Institute designed for big thinking
Plans are progressing on the Oak Ridge Institute at the University of Tennessee, which is expected to bring an additional 500 graduate students to the Knoxville area over the next 10 years.
UT and Oak Ridge National Laboratory have formed a steering committee, made up of equal representation from both groups. The group has been meeting since September and outlining the mission and goals of the institute.
“I think one of the overarching goals of the institute is to be a promoter of talent development in areas of national need,” said Stacey Patterson, a cochair of the steering committee and vice president for research, outreach and economic development at UT.
While the program will focus on growing graduate programs, it also exists to make it easier for students who want to partner and work with ORNL. The university and the laboratory already partner in several areas, including governor’s chairs who conduct research for both organizations.
“That’s really what we’re so excited about on this campus, increasing the size of our graduate programs,” said
David Manderscheid, UT-Knoxville’s provost. “But not just the size, but the quality of our graduate students getting some (more) really world-class graduate students.”
The institute will “be very interdisciplinary, problems-based work,” Patterson said. “You can think of big, grand challenge kinds of problems,” Patterson said. “So getting faculty and researchers together to work together to move the needle and to answer some really hard questions, and in doing so, to develop a new kind of talent.” Patterson and Manderscheid said the institute will not be limited to particular areas of study, but the focus will be on areas related to data science and technology, advanced materials science and outcomes-based applications. The student experience at the institute will be “very individualized,” Patterson said, and students will be able to develop personal plans related to what they are studying. The institute is about “making it easy for people to partner together,” she said.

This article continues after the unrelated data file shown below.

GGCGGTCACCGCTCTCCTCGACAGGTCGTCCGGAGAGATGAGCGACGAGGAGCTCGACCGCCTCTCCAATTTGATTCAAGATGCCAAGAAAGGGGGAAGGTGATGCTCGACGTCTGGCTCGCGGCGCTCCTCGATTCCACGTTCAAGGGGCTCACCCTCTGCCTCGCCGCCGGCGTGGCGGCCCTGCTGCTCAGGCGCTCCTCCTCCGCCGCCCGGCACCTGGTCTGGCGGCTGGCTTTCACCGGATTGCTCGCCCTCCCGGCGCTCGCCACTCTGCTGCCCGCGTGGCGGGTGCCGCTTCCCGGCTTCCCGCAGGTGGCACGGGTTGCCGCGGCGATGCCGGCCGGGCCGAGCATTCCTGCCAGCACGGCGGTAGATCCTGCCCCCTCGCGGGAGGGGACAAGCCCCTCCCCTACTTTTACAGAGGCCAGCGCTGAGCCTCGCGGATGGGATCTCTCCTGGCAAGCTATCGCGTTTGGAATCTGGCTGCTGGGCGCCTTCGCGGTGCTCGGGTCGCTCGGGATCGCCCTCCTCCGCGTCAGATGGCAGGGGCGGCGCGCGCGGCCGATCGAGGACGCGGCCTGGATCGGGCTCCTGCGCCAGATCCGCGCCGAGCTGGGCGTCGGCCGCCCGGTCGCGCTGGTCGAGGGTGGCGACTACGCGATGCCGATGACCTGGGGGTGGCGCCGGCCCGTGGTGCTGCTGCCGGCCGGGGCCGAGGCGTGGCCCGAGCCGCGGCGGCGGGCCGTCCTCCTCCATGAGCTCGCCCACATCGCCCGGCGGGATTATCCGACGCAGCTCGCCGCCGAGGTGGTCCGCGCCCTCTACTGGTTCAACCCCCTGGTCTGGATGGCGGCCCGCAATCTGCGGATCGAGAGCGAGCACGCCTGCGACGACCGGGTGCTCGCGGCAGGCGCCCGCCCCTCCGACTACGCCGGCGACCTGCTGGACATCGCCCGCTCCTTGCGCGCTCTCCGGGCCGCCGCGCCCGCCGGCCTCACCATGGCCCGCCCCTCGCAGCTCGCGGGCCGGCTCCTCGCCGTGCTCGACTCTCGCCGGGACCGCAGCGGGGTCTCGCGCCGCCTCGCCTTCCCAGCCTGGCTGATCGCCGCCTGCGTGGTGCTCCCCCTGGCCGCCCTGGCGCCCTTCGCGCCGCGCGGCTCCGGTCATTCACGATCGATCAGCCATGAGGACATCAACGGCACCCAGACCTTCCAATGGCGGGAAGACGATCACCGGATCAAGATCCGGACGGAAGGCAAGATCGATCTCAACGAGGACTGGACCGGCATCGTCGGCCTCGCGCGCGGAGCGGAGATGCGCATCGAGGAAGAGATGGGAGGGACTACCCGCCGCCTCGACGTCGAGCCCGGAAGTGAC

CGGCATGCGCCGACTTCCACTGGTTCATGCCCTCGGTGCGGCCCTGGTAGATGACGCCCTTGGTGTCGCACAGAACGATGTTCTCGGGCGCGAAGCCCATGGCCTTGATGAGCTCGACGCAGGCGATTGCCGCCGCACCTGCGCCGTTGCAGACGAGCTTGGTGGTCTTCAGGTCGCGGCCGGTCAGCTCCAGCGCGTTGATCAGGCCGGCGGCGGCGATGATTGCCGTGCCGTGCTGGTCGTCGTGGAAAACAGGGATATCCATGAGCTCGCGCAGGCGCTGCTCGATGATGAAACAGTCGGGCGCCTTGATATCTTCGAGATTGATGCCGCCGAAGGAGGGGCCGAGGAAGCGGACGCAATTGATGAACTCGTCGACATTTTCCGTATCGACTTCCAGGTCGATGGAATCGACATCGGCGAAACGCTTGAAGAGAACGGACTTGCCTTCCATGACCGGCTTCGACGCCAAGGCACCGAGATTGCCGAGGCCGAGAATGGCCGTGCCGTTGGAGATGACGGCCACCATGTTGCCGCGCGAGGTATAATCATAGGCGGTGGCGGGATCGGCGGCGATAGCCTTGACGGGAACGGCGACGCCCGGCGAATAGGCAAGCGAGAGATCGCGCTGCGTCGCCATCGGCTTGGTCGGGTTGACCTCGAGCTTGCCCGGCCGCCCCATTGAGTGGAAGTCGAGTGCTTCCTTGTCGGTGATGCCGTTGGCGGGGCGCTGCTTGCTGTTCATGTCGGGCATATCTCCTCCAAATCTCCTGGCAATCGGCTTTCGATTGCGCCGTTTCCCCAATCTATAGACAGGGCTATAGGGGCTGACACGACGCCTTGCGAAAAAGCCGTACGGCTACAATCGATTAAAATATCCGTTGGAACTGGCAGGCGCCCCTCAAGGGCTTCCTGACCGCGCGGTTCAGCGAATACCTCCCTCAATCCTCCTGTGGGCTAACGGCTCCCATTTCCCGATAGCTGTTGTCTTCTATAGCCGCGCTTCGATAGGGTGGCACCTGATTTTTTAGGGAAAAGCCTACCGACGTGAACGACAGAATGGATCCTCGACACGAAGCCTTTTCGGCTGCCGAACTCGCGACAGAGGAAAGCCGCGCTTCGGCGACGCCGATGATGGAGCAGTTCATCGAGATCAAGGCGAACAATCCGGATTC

The mission of the institute — “to strategically align the expertise and infrastructure of the University of Tennessee and Oak Ridge National Laboratory to usher in world-class interdisciplinary research and graduate education” — is already underway. There is already a group of graduate students who are involved in the institute, which won’t start “with the flip of a switch,” Manderscheid said.
Interim UT System President Randy Boyd said progress on the institute “is in the right direction.”
“I think 10 years from now this will be one of the biggest impacts that we could make,” Boyd said at the board of trustees meeting.
The institute also will create new faculty positions. It will build on existing programs, but new positions will need to be created.
The institute will cost $100 million over the next 10 years, an average of $10 million each year. It will be paid for through federal and state funds, as well as some funding from UT-Knoxville and other partners, Patterson said at the last board meeting.
An open forum will be held in December to share preliminary recommendations for the Oak Ridge Institute. At the end of the year, the steering committee will present its official recommendations to university and ORNL administrators.
Source: Knoxville News Sentinel
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Published November 12, 2019